Tuesday, March 24, 2009

Commentary on Sign Language and Accessibility

First of all, I would like to proclaim that I have not reneged on my promises of “transcript coming!” on some vlogs. Transcripts are UP and posted for some vlogs that I updated in hurry without translation. You may go back to them and check out the English words. I work hard to transcribe my vlogs but due to my being in school full time, being active in extracurricular, working a job, and volunteering in spare time... the sad truth is that sometimes time doesn’t permit me to do that for every single vlog. Those are the times when I ask for volunteers to help out. There are still videos left that need to be transcribed.

As I repeatedly emphasized, two-way accessibility is extremely important. If we want to get accessibility in the world, we must open ourselves up to the world as well.

We the deaf consider ourselves a linguistic minority with our sign language. More than anything, our life experience, culture, and barriers are all bound inexorably to language rather than our hearing status. A deaf child who does not have access to proper language acquisition ultimately will not have access to better education and life opportunities. True, I’ll say frankly that I was born profoundly D-E-A-F but I’ll also be the first to tell you that if not for sign language and bilingualism – I would be reduced to something that society would want to “fix.” With the light of sign language, the deaf and the disabled have a formidable weapon against the ideas of eugenics, of a “perfect human race” that isn’t necessary and best left behind with Hitler’s demise.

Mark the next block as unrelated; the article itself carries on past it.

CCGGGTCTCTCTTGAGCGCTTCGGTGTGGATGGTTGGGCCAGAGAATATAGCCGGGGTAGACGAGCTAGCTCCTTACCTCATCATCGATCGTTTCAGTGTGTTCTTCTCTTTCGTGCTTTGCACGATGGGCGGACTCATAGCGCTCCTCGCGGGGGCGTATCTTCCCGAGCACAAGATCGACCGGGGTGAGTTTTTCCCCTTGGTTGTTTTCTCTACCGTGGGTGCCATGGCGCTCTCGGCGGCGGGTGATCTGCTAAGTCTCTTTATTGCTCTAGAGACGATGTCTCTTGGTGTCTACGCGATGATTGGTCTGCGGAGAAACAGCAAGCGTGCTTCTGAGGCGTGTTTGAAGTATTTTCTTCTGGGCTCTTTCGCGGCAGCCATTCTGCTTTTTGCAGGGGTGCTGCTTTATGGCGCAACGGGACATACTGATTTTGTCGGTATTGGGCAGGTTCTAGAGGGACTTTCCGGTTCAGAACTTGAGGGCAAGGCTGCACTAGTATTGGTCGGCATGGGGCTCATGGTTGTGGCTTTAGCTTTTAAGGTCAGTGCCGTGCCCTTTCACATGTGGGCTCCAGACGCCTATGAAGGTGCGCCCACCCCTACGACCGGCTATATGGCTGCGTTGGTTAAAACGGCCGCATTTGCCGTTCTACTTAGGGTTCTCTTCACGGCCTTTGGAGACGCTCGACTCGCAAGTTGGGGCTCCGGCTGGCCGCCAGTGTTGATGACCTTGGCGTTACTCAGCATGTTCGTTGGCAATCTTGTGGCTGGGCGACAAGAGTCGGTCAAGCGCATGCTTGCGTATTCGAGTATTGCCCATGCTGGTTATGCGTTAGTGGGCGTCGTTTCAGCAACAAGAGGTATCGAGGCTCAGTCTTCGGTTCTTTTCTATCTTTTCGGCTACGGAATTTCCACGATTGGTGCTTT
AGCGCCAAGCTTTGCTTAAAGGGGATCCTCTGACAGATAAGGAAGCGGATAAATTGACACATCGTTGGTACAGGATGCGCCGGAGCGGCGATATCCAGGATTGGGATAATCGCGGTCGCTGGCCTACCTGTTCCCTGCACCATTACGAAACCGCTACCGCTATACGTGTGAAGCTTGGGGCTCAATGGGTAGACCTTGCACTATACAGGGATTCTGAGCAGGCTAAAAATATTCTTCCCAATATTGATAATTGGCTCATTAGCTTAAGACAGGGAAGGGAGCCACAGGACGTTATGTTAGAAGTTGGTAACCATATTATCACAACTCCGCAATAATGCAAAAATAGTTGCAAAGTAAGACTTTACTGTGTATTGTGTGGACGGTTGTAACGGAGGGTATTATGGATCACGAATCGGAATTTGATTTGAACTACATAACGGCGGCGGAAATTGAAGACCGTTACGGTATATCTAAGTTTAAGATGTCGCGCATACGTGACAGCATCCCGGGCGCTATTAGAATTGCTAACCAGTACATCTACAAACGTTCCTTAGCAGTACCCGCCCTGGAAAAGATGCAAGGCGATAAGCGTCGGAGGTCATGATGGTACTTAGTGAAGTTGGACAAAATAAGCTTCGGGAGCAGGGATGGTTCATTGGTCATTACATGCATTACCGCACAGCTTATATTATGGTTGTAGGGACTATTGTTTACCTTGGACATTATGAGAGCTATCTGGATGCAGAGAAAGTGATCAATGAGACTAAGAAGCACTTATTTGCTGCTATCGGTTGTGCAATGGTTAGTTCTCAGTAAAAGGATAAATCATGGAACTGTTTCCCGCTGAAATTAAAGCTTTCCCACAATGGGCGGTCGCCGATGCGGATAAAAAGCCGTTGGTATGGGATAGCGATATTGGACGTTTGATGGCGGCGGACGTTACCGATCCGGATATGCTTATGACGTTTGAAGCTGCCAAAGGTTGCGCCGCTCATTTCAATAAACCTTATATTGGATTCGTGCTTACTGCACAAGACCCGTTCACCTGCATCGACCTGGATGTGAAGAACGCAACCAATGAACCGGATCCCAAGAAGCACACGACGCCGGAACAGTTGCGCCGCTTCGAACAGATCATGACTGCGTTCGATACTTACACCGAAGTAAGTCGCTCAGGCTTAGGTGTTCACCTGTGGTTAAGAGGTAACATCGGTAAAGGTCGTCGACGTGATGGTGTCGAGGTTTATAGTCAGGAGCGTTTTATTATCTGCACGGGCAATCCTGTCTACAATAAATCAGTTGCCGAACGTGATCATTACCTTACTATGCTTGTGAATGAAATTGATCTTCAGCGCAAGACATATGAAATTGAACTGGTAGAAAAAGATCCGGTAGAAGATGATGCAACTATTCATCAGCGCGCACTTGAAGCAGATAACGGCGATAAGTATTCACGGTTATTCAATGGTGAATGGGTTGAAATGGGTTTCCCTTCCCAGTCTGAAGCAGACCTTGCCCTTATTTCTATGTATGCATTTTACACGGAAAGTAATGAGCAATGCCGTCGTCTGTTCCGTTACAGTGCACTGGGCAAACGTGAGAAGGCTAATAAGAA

This blog originally began because I wanted to update my family and friends on what I was doing at Democratic National Convention. Even though I’m proud that many members of my extended family know sign language, some of them do not know sign language. Should they be left out of the loop and be reduced to the same level of frustration looking at my moving hands as deaf people looking at hearing people speak with their soundless lips? No. Because I know far too well the frustration of the lack of accessibility on the internet, I refused to let any one fall victim to this impediment on my own little niche in the internet. No one deserves to be left out.

Quid pro quo. The loose translation for the Latin expression is “you give me something, I give you something.” We give the world accessibility to our community, our language, and our unique perspective. In return, everybody understands more why accessibility is so important for everybody.

From the political perspective: Enough is enough. It’s time for the deaf community to stop being insular and think broadly in making an impact in the world through voting, volunteering, and connecting to our elected leaders. It’s time for the rest of the world to realize that the deaf community has powerful and untapped potential for major grassroots impact. To the politicians- Eleven million. Don’t be ignorant. Win our vote.

And I’d like to give a heartfelt BIG Thank-You to volunteers Victoria Calaman for transcribing the International vlogs and to Raychelle Harris’ interpreting class for transcribing the rest of the vlogs.

VLOGS with transcripts